Sequence logo and PWM
PWM for DNA sequences has four rows, each representing a nucleotide, multiple columns, each representing a TFBS position. Figure 1 shows an example of PWM and its corresponding sequence logo. Here we denote the PWM as P. Each element P
_{
ij
} represents the probability of nucleotide i∈{A,C,G,T} in position j, where the sum probability of each column is 1. To convert a PWM to sequence logo, for each letter column j, the height of the whole letter stack is determined by the information content I of the column, which is calculated by
$$\begin{array}{*{20}l} I_{j} &= H_{j, max}\left(P_{1}, P_{2}, P_{3}, P_{4}\right)  H_{j}\left(P_{1j}, P_{2j}, P_{3j}, P_{4j}\right) \\&= 2 + \sum_{i=1}^{4}P_{ij}\cdot log_{2}{P_{ij}} \end{array} $$
where H
_{
j
} represent the entropy of position j, and 1 to 4 represents nucleotide A, C, G and T [3, 8]. Then, the height for each nucleotide is calculated by P
_{
ij
}·I
_{
j
}. For the color denotation, usually green, blue, yellow and red represent A, C, G and T respectively.
Reconstruction of the probabilities for nucleotides A, C, G and T from the sequence logo is not as straight forward as it looks. Here we only focus on logo image of one logocolumn j.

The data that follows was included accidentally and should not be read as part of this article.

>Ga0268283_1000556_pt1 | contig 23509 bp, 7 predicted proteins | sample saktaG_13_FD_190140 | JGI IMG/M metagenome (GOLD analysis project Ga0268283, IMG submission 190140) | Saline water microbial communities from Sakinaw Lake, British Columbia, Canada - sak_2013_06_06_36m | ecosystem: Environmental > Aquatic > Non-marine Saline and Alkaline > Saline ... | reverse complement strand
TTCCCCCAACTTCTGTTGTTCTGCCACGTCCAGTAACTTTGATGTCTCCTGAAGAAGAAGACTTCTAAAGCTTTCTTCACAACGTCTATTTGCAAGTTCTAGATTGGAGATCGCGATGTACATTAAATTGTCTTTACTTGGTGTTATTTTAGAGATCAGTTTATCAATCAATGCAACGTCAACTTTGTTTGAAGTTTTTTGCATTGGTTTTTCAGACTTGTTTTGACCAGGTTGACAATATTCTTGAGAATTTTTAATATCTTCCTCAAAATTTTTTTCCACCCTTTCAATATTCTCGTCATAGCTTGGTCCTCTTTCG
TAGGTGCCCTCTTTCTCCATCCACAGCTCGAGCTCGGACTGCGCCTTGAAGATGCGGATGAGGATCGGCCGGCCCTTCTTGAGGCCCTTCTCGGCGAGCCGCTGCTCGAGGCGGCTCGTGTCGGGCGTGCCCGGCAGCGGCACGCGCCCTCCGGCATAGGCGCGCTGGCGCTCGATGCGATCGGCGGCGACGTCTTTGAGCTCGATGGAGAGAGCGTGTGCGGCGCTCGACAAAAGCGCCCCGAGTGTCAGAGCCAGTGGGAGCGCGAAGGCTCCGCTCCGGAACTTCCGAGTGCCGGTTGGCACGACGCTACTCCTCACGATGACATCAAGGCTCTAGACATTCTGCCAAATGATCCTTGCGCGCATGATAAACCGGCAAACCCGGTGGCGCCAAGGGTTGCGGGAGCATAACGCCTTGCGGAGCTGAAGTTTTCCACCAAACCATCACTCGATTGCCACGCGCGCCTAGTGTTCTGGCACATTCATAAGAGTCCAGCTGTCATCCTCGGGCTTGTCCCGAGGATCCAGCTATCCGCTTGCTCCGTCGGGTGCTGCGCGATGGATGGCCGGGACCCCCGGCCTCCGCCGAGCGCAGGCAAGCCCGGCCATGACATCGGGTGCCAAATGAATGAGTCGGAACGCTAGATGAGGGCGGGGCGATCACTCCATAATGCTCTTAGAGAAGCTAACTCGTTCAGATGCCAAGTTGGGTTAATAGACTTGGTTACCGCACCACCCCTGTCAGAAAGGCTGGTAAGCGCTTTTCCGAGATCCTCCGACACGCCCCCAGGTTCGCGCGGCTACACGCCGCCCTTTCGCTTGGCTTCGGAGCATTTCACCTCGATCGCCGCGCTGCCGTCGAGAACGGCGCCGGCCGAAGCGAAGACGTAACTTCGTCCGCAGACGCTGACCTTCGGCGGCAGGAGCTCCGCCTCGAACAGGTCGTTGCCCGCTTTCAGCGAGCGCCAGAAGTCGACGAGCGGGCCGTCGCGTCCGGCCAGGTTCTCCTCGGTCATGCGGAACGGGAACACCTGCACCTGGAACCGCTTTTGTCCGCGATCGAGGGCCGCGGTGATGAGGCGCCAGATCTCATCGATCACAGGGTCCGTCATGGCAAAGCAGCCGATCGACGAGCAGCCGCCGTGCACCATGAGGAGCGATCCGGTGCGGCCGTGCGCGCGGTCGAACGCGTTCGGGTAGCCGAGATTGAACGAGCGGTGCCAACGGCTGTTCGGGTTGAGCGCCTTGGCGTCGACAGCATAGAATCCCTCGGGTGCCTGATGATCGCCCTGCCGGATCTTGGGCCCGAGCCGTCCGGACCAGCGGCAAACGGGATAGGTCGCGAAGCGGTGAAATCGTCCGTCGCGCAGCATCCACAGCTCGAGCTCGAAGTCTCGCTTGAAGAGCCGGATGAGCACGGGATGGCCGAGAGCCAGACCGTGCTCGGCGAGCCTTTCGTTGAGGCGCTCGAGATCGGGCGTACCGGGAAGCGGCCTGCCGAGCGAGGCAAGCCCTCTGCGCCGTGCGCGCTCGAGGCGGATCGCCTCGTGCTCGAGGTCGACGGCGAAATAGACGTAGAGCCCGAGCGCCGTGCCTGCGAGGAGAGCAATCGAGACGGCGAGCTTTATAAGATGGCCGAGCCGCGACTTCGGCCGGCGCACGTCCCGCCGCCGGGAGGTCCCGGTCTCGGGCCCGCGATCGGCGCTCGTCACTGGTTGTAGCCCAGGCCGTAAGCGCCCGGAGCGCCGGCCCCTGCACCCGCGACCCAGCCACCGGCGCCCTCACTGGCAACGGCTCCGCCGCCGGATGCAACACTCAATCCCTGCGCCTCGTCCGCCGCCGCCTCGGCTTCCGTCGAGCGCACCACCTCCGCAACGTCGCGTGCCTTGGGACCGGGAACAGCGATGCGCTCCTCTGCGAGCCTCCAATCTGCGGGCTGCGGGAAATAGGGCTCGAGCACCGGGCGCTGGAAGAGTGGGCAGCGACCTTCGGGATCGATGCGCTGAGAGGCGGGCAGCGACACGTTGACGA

First of all, directly measuring the proportion of each letter of the whole letterstack at position j does not work  the lower the letter stack, the lower the resolution, and therefore the harder to measure the proportion of the letter height. For the cases that one big letter dominates a position, such as logocolumns on position 1, 3, 4, 6 and 9 in Fig. 1, a few pixel difference of the bottom letters will severely influence the accuracy. This phenomenon is worse for the cases that have two similar sized letters and have lower information content, such as column 2, 5, 7, where directly measuring the letter height for probability would cause the reconstructed PWM to have much higher information content. This influence is even worse when the resolution of image is low.